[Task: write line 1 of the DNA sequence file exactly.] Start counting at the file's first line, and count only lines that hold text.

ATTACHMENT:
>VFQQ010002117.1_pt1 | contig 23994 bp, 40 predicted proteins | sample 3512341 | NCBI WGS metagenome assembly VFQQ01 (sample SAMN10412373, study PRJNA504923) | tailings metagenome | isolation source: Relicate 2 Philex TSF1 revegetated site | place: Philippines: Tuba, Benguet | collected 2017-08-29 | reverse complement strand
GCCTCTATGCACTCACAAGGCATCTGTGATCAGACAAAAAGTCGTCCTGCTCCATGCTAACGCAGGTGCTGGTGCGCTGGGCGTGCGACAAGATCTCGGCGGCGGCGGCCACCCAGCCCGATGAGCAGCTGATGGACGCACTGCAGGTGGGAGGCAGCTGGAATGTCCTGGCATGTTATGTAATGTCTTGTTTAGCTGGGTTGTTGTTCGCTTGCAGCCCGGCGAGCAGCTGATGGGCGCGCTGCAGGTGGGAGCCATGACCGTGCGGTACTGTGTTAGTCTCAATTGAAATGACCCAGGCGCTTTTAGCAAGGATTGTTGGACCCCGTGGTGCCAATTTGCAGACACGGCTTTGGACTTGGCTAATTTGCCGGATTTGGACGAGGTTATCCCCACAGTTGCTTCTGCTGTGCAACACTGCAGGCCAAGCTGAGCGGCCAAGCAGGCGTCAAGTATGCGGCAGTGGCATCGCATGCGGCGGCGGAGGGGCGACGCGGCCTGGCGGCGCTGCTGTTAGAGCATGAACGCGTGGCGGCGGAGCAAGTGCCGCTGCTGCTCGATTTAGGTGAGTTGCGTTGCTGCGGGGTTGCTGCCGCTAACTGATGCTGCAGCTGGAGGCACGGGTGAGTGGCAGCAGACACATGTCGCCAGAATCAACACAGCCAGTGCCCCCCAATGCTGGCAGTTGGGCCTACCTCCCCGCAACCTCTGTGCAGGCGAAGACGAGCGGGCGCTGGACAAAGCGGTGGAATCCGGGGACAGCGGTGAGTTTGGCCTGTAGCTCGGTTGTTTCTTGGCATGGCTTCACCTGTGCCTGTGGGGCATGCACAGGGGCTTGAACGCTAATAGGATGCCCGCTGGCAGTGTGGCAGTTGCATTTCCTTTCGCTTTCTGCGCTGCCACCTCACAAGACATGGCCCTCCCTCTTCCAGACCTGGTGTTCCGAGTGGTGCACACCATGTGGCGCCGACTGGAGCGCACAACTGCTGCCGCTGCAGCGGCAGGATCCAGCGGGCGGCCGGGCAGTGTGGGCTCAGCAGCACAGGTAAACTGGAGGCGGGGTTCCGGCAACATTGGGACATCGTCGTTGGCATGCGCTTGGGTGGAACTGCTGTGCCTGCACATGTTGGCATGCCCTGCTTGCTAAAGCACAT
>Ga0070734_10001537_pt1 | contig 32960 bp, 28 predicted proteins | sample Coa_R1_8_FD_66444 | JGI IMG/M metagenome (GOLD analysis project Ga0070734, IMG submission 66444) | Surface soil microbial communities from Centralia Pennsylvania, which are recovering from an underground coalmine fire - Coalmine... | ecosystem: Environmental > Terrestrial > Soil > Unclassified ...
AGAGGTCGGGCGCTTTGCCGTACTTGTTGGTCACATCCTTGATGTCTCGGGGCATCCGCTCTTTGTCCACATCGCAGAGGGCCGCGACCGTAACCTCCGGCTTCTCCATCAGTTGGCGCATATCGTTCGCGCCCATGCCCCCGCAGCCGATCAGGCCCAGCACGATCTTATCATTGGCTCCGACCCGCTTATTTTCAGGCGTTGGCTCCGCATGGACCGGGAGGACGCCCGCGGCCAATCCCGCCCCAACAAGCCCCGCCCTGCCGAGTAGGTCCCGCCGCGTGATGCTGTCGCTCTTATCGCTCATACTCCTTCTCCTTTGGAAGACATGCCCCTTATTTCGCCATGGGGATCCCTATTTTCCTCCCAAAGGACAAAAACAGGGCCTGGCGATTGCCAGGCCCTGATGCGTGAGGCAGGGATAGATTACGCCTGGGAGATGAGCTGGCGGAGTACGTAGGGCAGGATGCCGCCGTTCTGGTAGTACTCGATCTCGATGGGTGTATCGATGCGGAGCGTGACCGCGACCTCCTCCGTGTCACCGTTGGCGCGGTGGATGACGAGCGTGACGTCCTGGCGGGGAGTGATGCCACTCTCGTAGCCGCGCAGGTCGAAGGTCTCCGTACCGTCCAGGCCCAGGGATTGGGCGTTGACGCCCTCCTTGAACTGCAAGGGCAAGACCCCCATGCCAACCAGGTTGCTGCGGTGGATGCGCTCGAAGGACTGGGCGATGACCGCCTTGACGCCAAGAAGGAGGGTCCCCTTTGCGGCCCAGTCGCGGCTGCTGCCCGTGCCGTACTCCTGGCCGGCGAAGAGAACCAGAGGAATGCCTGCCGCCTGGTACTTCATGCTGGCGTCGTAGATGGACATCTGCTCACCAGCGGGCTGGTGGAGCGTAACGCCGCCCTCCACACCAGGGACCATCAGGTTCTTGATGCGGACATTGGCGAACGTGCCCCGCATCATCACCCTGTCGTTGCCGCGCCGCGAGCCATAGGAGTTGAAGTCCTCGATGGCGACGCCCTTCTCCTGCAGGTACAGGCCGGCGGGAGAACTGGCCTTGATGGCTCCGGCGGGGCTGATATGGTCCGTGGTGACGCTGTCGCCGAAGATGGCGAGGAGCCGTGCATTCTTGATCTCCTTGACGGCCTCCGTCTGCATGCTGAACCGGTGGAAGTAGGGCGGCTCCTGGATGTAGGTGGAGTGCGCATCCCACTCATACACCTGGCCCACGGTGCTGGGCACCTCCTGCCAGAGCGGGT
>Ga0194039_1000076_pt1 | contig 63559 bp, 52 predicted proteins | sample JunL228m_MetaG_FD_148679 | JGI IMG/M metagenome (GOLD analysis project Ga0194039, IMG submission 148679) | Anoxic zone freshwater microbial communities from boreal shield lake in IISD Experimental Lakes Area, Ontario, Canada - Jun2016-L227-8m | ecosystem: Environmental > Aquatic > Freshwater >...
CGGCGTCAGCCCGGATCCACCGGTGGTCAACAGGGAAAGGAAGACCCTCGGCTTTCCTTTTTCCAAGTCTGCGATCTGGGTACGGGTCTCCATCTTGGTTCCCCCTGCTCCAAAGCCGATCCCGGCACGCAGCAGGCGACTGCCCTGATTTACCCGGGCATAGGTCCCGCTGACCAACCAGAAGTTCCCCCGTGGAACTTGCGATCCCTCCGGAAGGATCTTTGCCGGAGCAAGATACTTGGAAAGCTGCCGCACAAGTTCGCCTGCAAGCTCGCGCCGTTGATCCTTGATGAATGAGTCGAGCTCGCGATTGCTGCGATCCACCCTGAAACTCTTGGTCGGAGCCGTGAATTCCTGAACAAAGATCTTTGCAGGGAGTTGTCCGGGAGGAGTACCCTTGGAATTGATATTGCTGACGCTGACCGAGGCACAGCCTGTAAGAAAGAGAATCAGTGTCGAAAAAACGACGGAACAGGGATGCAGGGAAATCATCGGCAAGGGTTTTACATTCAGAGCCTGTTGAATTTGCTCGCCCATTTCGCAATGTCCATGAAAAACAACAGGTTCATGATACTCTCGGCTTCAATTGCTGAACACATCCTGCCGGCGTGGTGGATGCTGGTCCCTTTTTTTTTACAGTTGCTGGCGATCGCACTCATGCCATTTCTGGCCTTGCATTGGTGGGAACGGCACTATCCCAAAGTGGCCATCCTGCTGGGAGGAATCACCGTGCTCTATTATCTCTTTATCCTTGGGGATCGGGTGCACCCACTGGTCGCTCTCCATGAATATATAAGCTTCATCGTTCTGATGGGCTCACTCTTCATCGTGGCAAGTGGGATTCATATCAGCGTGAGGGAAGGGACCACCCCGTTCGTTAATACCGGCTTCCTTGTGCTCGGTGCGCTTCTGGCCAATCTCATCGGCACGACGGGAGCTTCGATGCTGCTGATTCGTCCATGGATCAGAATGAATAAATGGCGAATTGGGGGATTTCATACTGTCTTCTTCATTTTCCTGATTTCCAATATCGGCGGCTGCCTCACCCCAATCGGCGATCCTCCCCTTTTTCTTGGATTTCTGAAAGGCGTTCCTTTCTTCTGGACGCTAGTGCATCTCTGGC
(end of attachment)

>VFQQ010002117.1_pt1 | contig 23994 bp, 40 predicted proteins | sample 3512341 | NCBI WGS metagenome assembly VFQQ01 (sample SAMN10412373, study PRJNA504923) | tailings metagenome | isolation source: Relicate 2 Philex TSF1 revegetated site | place: Philippines: Tuba, Benguet | collected 2017-08-29 | reverse complement strand